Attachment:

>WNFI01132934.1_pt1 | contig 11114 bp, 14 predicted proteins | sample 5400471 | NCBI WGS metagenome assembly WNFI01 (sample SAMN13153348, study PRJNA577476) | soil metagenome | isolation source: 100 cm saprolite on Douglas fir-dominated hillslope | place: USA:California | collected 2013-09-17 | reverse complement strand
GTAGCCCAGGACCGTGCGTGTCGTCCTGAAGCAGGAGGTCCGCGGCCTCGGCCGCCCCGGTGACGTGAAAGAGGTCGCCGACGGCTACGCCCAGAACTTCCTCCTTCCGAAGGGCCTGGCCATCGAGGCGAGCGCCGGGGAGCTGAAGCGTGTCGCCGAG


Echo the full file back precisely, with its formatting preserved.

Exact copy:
>WNFI01132934.1_pt1 | contig 11114 bp, 14 predicted proteins | sample 5400471 | NCBI WGS metagenome assembly WNFI01 (sample SAMN13153348, study PRJNA577476) | soil metagenome | isolation source: 100 cm saprolite on Douglas fir-dominated hillslope | place: USA:California | collected 2013-09-17 | reverse complement strand
GTAGCCCAGGACCGTGCGTGTCGTCCTGAAGCAGGAGGTCCGCGGCCTCGGCCGCCCCGGTGACGTGAAAGAGGTCGCCGACGGCTACGCCCAGAACTTCCTCCTTCCGAAGGGCCTGGCCATCGAGGCGAGCGCCGGGGAGCTGAAGCGTGTCGCCGAG